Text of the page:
Wednesday, May 11, 2011

England Trip - Gatwick, English Roads, Heathfield

Tuesday, May 10

The Sun has already jumped up from the eastern horizon, although my watch, still on Virginia time indicates that it is not yet 1:00 a.m. The cabin light comes on, and people stir and stretch, seeking relief from the cramped contortions of semi-sleep that afflicts most overnight air travelers. The flock of flight attendants emerge from their hidden nests, pushing carts of juice and coffee down the aisles.

By the time we have nibbled our way through mini-muffins with egg, a small banana, and a cup of some strange fluid masquerading as orange juice, we are over land. The random shapes of the fields below, sharply delineated by hedgerows, look almost like stained glass, done all in brilliant green. The pitch of the engines changes subtly and the ground begins to creep nearer as we begin the long glide to Gatwick.

As we exit from the long lines of the immigration and passport checks Hugh and Barbara are waiting for us with smiles and hugs, and the intervening five years since we've last seen them evaporate like mist under a warm Sun.

It doesn't take a lot of mental adjustment to accommodate to hurtling down the left multiple lanes of traffic on the M23 Motorway south, but Hugh soon exits onto one of the A roads, heading south and east toward their home in Heathfield. The motorways in England are similar to U.S. interstate highways, with broad multiple lanes. The main thoroughfares, all prefixed with the letter A before the route number are a different matter. All the A roads we've experienced so far are sinuous, with narrow lanes. There seem to be no road shoulders, and trees and bushes crowd to the very edges of the pavement. Speeding cars and trucks break off any encroaching young shoots, trimming the vegetation into perfect vertical walls that frequently make right angle bends at truck-top height to form dark green tunnels. Neither do there seem to be many restrictions on parking, and where roads pass through villages and towns there are often places where parked cars reduce the width of the road to somewhat less than one and a half lanes. It becomes a test of driving skill and bravery to determine whether you shall brake for the oncoming car or speed toward the single lane opening with hope that you will be able to cut back into your own lane before you have a head-on collision. Roads with a B designation are like the A roads, except that they are generally narrower, with perhaps more twists and turns. Of course there are more of these than A roads.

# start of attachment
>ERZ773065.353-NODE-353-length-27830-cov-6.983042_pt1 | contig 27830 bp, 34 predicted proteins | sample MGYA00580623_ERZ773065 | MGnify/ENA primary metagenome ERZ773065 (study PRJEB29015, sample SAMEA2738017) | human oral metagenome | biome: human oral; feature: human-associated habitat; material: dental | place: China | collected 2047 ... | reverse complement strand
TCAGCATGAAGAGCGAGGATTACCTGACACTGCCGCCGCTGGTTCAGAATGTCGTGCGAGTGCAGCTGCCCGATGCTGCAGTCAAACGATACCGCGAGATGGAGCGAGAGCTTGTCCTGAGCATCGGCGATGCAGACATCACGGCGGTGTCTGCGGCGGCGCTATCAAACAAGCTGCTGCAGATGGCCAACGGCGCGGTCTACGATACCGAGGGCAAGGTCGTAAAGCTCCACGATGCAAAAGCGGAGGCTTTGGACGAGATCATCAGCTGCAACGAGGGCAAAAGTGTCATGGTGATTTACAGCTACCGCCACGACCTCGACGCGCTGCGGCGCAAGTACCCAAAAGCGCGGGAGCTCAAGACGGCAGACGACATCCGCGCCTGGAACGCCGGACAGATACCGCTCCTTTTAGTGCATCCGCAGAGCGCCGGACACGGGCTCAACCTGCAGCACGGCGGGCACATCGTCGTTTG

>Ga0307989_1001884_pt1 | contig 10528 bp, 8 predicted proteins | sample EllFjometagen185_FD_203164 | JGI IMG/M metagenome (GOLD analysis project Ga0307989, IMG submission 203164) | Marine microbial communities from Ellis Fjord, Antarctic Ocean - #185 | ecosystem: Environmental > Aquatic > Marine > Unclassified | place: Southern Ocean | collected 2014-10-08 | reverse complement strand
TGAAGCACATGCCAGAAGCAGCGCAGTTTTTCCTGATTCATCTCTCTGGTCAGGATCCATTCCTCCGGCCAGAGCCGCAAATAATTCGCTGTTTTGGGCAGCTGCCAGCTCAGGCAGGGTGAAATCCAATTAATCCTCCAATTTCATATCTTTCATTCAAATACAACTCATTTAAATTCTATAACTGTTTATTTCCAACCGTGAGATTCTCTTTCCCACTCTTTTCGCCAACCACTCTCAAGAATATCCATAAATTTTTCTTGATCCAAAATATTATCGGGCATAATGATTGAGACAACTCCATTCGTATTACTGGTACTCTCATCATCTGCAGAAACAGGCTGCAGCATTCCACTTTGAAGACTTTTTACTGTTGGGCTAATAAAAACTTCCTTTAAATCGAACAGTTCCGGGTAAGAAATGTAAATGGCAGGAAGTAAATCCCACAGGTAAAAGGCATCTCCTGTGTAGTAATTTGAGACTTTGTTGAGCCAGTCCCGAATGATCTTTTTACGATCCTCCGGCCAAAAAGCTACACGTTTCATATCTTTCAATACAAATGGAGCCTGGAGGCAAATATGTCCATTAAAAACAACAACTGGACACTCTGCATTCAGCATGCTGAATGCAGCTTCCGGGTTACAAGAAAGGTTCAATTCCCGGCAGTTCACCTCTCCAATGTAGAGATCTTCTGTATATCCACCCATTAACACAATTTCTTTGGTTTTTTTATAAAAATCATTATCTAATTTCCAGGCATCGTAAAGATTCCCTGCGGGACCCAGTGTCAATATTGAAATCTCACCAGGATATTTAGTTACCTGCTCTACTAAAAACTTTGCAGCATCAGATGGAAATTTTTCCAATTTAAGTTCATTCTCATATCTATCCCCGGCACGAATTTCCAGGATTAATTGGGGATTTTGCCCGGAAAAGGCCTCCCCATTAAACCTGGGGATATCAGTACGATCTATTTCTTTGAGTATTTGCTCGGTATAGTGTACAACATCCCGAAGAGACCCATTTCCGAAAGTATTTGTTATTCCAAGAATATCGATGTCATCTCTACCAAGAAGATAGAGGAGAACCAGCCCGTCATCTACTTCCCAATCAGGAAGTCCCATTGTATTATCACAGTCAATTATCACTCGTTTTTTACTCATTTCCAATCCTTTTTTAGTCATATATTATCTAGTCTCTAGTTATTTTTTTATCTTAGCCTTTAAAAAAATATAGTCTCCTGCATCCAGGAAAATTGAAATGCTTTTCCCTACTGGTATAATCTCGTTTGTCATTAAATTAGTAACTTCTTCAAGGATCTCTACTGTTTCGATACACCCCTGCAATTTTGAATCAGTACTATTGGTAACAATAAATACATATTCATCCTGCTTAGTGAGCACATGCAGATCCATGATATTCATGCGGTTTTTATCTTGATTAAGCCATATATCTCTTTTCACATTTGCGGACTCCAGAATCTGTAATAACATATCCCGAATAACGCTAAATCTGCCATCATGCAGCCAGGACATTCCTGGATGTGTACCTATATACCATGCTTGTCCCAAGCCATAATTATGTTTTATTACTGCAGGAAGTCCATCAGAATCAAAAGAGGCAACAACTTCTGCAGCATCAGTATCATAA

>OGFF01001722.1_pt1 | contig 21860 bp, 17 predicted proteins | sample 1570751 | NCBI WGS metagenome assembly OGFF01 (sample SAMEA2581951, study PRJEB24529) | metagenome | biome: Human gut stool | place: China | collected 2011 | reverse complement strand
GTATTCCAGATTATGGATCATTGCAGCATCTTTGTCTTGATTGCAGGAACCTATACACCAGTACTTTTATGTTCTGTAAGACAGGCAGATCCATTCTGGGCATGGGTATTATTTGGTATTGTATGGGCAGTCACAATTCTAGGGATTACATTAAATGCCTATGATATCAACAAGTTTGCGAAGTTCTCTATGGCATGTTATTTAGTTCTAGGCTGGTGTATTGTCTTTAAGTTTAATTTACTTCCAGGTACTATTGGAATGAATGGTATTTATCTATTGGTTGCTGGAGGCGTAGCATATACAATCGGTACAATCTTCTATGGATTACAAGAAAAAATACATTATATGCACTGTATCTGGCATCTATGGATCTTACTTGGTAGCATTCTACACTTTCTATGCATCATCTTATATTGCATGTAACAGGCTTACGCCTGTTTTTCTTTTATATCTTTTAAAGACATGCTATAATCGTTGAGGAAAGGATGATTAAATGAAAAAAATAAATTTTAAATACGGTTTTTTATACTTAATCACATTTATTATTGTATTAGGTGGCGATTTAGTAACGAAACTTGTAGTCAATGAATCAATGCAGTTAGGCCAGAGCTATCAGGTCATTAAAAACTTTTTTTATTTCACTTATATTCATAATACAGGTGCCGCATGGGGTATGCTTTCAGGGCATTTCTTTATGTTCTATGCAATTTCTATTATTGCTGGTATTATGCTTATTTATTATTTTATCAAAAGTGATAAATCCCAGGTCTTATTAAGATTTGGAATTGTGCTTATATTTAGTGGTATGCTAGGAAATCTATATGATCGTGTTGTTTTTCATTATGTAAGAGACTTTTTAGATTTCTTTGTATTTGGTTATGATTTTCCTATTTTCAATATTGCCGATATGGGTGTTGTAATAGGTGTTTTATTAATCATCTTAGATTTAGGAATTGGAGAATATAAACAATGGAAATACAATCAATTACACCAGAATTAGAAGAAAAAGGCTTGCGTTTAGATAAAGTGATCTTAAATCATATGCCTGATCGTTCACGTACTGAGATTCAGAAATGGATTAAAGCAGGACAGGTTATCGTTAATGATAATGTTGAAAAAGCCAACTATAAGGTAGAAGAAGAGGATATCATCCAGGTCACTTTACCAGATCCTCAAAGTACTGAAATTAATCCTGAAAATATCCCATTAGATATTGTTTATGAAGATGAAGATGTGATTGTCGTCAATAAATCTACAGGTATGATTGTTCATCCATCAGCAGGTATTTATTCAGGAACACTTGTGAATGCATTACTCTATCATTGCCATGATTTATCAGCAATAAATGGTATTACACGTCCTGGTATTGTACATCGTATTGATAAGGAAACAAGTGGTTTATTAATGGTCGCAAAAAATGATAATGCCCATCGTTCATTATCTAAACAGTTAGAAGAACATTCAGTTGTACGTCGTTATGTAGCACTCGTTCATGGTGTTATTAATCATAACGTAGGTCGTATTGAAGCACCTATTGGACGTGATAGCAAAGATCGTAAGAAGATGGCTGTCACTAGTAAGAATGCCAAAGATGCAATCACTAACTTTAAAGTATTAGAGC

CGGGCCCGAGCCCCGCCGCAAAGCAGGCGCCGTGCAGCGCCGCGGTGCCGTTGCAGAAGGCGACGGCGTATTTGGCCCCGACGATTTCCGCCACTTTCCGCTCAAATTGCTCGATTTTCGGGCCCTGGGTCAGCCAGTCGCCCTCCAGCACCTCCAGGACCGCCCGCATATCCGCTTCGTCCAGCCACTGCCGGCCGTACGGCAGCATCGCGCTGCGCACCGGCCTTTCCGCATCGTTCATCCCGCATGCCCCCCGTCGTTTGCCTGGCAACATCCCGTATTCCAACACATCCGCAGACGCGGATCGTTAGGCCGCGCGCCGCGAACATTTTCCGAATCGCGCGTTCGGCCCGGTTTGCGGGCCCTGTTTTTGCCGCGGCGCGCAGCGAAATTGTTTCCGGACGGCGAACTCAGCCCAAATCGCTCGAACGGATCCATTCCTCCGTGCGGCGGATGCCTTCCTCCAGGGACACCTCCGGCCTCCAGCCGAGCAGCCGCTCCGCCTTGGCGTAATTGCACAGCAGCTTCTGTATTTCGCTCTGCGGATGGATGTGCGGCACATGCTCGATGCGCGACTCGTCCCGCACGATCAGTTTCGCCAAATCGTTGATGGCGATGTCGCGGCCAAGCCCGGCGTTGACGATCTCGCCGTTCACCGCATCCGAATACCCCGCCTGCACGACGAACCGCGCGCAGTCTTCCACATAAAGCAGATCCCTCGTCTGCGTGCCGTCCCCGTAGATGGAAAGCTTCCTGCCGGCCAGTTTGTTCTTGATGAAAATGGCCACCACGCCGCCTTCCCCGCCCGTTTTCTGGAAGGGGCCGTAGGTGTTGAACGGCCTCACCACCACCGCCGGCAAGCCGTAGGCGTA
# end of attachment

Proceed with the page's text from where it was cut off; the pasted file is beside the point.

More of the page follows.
We arrive in Heathfield unscathed, and after being shown around Hugh and Barbara's beautiful house and spectacular garden, are invited to take a walk in the nearby woods. There are miles of woodlands within a few hundred yards of the house, and we quickly leave the bright sunshine behind, immersed in that wonderful slightly yellowish Spring green of newly leafed forest.

The breezes that dance through the treetops continuously open and close gaps in the overhead canopy, sending bright shafts of sunlight down toward the forest floor, spotlighting crowds of bluebells. Misty the dog is delighted to run free, hurrying ahead to investigate wondrous odors that our less sensitive nostrils cannot detect. There is no underbrush, and one can almost imagine long ago bowmen walking stealthily among the old tree trunks, stalking a deer.

We wander for awhile through open farm fields that stretch in rolling grassy folds off to the village of Mayfield a few miles distant, then plunge back into the cool liquid green of the woods. A short distance downhill we come to a steep embankment. We climb the few yards to the top, and are standing on the bed of an old branch railroad that was closed and stripped of rails and cross-ties almost 50 years ago. Following the railbed for a way we come to an old arched brick bridge that once carried a road across the tracks below. We scramble up the slope, cross the bridge, and head back to the house as the sun slides toward the western horizon.

The back of the house has large windows facing almost due west, look out over a green wooded valley and more distant fields all the way to the horizon. The evening is cloudless, and we stand on the back porch watching as the Sun, now orange and fading, touches the horizon and seems to sag, melting itself into a stair-stepped rounded pyramid, then shrinking to a red mound and finally a glowing sliver before sinking out of sight. We stay for a few minutes more, watching the shadow of the Earth begin to creep up the misty atmosphere toward night.

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